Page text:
By Jennifer Adler, National Geographic Young Explorer
Where does your water come from?
It’s easy to take water for granted when we always see it flowing from our showers, faucets, and lawn sprinklers. But when was the last time you thought about the natural source of your water? Does it come from a nearby reservoir or river? Is it piped in from far away, or collected when it rains?
Your water’s original source will depend on where you live, but for many people, the answer lies underground.
Although most of our freshwater is frozen in glaciers and ice caps, there is more liquid freshwater beneath our feet than we can see above ground. This hidden freshwater provides drinking water to more than 2 billion people worldwide.
In the United States, there are many aquifers, as you can see on this USGS map. The different colors represent different types of rock. I live down in Florida where the Floridan Aquifer underlies almost the entire state. This aquifer supplies drinking water to 92% of the population, which is about 18 million people!
But because we can’t see them, aquifers can be confusing and abstract. Sometimes people mistake them for large underground reservoirs, but an aquifer is actually rock saturated with water. What does this look like? In Florida, we can dive in and take a look…
Although the Floridan Aquifer is mostly hidden beneath our feet, it also supplies water to more than 1,000 springs. Some of these springs are tiny trickles, while others are massive pools more than 100 feet wide. Springs are classified by “magnitude,” or the amount of water that flows out of them in a day. The largest springs are first magnitude, discharging at least 65 million gallons a day. That’s enough to fill about 1.5 million bath tubs every day!
These springs provide direct connections to the aquifer. But unless you’re a certified cave diver, the aquifer is off-limits. Many people will go their entire lives without ever seeing the source of their water, and I want to change this. So, last summer, I created the first 360° virtual tour in the Floridan aquifer—think Google Street View in an underwater cave.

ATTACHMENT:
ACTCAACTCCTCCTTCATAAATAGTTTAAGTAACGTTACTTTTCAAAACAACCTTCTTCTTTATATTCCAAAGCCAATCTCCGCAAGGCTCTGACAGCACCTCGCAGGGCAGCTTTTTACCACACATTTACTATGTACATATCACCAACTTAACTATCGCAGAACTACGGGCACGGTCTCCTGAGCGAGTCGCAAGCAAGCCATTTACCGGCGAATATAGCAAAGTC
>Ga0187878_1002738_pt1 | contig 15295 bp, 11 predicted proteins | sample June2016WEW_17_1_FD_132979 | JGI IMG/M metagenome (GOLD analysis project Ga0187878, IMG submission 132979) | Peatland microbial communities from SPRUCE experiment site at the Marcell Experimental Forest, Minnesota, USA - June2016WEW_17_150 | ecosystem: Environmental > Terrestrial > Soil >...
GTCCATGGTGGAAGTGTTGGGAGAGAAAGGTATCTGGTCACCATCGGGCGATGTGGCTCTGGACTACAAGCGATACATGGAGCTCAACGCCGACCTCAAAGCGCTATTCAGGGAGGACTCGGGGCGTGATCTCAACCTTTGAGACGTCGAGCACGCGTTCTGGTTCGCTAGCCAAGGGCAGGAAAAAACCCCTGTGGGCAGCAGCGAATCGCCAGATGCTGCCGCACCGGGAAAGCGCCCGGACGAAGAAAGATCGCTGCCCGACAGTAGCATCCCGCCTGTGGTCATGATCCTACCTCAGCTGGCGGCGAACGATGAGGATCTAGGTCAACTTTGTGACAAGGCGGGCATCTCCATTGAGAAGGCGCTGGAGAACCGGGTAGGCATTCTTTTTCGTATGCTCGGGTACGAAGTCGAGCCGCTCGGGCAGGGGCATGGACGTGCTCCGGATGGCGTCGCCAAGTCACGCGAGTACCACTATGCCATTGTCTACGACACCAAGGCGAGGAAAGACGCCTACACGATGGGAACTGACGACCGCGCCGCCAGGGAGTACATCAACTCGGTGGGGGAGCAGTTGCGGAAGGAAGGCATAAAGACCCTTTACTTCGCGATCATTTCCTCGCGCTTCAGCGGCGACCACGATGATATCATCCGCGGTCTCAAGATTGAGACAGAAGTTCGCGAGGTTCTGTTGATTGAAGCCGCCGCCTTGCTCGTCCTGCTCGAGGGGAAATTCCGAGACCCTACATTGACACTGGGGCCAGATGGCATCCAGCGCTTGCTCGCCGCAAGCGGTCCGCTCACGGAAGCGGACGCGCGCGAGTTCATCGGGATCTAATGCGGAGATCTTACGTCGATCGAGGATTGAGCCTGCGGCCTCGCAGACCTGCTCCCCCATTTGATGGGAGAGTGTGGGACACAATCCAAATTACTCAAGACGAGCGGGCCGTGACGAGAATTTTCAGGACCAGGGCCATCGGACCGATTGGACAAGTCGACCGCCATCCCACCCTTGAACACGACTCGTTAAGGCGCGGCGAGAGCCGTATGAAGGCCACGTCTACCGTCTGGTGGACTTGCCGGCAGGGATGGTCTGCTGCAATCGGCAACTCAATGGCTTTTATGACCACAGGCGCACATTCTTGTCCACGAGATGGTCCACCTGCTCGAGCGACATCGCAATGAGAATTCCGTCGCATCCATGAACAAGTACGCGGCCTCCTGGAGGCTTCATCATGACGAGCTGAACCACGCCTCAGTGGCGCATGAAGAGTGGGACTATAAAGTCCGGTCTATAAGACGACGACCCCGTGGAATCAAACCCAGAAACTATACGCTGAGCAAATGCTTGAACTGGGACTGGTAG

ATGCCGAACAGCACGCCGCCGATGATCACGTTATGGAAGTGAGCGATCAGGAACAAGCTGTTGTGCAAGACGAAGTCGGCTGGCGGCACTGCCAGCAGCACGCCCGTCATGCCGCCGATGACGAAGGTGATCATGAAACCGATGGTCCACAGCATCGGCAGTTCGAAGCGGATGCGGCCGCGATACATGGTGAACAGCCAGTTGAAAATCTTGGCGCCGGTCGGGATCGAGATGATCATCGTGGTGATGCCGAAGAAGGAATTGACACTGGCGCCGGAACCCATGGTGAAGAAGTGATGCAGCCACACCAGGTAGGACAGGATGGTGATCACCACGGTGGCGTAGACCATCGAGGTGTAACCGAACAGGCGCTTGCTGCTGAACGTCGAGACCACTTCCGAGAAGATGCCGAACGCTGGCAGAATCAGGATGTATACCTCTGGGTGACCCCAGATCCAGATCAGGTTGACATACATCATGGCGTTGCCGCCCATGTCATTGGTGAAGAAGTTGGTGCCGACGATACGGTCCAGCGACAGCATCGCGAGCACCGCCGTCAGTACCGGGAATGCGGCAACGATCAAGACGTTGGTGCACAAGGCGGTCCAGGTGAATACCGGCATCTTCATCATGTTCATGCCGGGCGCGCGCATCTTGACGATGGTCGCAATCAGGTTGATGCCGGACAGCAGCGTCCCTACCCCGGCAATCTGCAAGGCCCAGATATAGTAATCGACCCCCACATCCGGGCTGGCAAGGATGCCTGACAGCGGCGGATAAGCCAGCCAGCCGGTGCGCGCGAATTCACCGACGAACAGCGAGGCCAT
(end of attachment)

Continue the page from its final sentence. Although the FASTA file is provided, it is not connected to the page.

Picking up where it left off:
Cave diving and underwater photography require specialized gear and equipment. A housing for my camera allows me to take it underwater, and an L-shaped metal piece that screws into the housing holds it in place as I take the 360 photos. Here’s a behind-the-scenes-glimpse of what it’s like to shoot the 360 images in the caves. You can see that my camera is mounted on a tripod as I spin it in a circle to take photos in all directions, including one photo directly up toward the sky and one facing down toward the ground.
Taking pictures in the caves is challenging because of the strong flow (think about swimming against a river or a current at the beach!) and pitch darkness. In some of the photos we are using up to 12 lights that we place throughout the cave.
Back on the computer, I link the 360 images together into a virtual tour, and now anyone with internet access can dive into the aquifer on their computer, phone, or with 360 goggles. I created the tour for an environmental education program called Walking on Water. Starting in mid-March, I will visit schools to teach Florida 5th graders about their state’s unique freshwater resources.
Besides clarifying the often-abstract aquifer for elementary school students, the Walking on Water program also includes field trips to the springs to let the kids try underwater photography and creative writing for themselves! My research investigates how we can best use these immersive and creative education programs to teach the next generation about their most vital resource.
Next post, we’ll dive into the springs with 5th graders from Florida and share some of their underwater photos and stories!
Jennifer Adler: Shooting 360 Images in Underwater Caves
Walking on Water: Virtual Tour
Nat Geo: Water Availability in the U.S. unit
Nat Geo: Using Groundwater Wisely activity
Nat Geo: What is an aquifer?
Nat Geo: Walking the Watershed article